Brain Stroke Signs, Symptoms and What Causes a Stroke

A stroke is the death of brain tissue associated with an interruption in blood supply to the brain and results in impairment of normal brain activity. The brain is in need of a constant supply of oxygen and nutrients which reach it through the blood in the arteries, mainly the carotid and vertebral arteries and the relevant branches. When the artery is narrowed and then suddenly blocked, oxygen-rich blood cannot reach the brain and parts of the tissue die. This is known as an ischemic stroke and accounts for the majority of stroke cases. Another type of stroke known as hemorrhagic stroke arises when there is a rupture of a blood vessel and blood accumulates in and around the brain thereby compressing it.

The signs and symptoms of a stroke, whether due to ischemia or a hemorrhage are similar. However, with an ischemic stroke, the clinical features often arise suddenly and may gradually ease to some degree, but usually not entirely. In a hemorrhagic stroke, the signs and symptoms gradually develop and become worse over time. A stroke may be preceded by episodes of brain dysfunction that are temporary and not due to any death of brain cells. This is known as a transient ischemic attack (TIA), or commonly as a pre-stroke, mini-stroke or warning stroke. In these cases, the brain is temporarily starved of oxygen and injured (ischemia) but quickly recovers. With a stroke, there is death of brain tissue and the effect is permanent.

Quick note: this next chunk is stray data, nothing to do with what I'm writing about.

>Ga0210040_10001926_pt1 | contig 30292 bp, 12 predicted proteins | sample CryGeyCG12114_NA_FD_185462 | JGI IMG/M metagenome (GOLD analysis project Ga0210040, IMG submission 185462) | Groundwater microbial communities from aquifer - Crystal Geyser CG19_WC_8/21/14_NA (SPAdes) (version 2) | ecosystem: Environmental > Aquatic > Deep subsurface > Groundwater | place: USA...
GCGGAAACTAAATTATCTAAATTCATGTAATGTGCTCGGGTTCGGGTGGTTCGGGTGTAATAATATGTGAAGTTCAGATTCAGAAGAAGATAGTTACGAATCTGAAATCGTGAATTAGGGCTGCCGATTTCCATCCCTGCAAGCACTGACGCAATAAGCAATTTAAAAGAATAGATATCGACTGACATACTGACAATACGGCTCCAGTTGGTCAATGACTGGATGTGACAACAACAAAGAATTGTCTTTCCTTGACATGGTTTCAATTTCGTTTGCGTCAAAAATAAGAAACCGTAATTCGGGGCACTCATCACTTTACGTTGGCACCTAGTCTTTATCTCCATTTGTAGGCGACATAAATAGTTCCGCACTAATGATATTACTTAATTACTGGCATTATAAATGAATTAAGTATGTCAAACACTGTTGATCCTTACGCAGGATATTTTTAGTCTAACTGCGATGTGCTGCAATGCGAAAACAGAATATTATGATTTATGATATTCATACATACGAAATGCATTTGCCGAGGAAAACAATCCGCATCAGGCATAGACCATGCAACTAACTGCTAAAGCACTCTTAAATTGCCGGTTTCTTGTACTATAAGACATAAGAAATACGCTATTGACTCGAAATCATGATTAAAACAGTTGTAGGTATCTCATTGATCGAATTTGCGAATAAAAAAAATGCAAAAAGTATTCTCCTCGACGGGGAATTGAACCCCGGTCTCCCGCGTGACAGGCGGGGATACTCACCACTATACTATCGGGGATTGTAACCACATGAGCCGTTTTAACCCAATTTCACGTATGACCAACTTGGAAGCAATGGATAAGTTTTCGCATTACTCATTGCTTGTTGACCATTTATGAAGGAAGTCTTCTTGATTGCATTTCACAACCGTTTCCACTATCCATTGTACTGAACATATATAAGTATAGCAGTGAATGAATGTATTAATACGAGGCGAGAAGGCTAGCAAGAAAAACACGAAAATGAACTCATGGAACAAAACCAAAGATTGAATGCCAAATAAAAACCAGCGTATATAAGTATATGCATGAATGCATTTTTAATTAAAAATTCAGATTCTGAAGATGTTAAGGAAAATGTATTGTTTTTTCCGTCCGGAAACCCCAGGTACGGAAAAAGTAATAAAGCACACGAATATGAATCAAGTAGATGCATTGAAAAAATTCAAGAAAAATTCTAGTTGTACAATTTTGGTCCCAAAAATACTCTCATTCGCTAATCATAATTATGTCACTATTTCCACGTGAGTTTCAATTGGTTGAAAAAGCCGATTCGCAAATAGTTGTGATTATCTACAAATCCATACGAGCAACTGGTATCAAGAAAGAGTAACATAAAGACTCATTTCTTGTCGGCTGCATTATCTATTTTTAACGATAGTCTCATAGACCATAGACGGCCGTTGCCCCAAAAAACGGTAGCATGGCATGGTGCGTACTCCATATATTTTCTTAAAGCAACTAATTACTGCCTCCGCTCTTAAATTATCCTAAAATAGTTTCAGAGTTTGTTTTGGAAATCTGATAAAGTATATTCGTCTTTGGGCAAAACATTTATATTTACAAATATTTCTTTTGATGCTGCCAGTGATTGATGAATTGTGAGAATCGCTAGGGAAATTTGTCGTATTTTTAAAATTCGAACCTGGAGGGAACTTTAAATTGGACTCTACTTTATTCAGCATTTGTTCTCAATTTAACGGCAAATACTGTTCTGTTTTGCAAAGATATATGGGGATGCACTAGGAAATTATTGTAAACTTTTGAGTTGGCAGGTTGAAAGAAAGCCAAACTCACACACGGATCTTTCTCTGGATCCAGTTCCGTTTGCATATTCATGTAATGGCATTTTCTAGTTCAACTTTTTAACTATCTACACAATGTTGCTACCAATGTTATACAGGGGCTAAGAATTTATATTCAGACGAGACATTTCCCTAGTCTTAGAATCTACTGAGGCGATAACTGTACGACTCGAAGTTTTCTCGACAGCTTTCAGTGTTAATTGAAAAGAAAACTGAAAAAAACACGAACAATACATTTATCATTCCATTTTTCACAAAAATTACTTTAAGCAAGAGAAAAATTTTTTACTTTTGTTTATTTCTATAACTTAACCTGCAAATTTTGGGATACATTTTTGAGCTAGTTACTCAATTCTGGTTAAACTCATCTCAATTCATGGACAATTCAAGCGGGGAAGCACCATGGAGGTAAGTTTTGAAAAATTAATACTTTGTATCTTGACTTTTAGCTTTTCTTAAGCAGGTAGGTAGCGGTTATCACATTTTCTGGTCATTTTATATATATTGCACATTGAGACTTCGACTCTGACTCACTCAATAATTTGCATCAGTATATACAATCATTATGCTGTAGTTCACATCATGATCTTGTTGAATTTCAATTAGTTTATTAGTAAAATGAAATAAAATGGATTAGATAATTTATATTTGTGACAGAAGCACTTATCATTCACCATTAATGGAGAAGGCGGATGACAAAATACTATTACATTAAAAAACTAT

Signs and Symptoms of a Brain Stroke

The clinical features of a stroke depends on the part of the brain that is affected.The cerebrum is primarily affected in a stroke, hence the term cerebral infarction. Most symptoms tend to be one-sided (unilateral) but if it occurs on both sides (bilateral), then this may be an indication of a lesion in the brain stem or cerebellum. It is important to remember when assessing the symptoms that it is usually of sudden onset since most strokes are ischemic strokes.